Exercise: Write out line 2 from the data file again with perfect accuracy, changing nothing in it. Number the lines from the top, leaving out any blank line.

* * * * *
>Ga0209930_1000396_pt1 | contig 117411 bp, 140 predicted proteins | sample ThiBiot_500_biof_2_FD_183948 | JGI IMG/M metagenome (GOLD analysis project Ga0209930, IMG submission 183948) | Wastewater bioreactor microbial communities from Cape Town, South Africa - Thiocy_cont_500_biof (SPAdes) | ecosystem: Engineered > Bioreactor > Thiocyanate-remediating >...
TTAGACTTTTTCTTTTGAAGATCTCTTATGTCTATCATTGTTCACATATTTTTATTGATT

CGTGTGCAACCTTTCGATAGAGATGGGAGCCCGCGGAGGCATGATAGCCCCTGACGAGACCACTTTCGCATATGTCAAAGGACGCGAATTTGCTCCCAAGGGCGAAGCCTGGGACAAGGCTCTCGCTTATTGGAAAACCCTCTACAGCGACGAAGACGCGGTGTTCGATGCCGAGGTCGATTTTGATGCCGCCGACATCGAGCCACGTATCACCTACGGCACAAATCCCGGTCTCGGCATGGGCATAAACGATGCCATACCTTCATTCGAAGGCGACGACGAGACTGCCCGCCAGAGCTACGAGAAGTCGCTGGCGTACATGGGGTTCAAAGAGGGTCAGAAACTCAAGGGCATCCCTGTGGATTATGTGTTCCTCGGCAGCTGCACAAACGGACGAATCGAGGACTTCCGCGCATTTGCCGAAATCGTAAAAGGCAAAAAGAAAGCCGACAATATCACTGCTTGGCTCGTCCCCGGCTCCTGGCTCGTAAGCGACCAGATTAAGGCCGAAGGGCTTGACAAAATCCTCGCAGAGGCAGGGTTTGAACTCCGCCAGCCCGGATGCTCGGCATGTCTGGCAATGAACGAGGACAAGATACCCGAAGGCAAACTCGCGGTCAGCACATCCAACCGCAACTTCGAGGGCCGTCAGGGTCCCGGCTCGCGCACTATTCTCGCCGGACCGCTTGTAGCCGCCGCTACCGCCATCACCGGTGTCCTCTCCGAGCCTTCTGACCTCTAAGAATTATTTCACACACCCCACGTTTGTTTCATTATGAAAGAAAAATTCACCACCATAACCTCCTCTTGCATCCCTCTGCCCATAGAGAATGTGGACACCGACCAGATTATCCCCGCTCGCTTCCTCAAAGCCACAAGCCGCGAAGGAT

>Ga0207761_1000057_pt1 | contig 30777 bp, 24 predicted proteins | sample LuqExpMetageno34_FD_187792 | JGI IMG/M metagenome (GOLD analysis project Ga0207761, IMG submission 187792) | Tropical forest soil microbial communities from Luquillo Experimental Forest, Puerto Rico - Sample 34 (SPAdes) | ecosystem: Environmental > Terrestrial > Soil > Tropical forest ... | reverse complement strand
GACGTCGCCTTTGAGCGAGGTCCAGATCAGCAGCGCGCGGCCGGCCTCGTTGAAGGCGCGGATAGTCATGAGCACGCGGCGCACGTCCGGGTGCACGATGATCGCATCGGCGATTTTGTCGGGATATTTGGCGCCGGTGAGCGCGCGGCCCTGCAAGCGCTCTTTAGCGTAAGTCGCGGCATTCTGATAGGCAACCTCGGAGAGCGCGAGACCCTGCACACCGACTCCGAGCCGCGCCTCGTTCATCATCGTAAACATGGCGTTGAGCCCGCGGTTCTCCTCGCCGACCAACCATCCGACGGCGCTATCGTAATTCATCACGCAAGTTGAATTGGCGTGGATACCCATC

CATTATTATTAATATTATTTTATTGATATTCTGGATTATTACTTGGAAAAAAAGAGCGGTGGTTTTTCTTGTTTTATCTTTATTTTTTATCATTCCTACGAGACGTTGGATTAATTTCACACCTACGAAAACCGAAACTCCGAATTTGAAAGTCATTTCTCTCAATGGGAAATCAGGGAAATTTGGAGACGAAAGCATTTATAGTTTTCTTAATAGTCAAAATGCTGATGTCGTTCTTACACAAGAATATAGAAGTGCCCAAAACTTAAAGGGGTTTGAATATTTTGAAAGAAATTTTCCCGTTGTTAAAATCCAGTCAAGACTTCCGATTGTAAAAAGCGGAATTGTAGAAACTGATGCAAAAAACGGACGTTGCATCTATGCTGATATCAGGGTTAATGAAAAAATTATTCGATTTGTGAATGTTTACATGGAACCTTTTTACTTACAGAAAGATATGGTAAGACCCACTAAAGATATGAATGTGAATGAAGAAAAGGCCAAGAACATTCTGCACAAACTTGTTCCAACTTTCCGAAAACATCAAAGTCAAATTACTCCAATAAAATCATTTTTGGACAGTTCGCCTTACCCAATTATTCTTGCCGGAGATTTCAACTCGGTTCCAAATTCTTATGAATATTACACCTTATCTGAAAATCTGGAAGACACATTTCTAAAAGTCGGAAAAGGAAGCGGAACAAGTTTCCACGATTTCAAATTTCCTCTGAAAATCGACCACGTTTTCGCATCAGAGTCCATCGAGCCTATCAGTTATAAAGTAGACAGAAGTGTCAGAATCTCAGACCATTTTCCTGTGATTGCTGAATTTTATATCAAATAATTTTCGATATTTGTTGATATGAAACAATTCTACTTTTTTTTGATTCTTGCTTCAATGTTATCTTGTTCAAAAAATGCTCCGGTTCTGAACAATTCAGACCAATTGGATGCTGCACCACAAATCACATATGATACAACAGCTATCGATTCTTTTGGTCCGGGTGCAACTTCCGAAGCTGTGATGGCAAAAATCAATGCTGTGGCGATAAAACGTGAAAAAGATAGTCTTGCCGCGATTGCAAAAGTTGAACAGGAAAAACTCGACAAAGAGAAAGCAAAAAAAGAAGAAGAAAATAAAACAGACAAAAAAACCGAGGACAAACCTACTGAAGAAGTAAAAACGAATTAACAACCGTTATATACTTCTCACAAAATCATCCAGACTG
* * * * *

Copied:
TTAGACTTTTTCTTTTGAAGATCTCTTATGTCTATCATTGTTCACATATTTTTATTGATT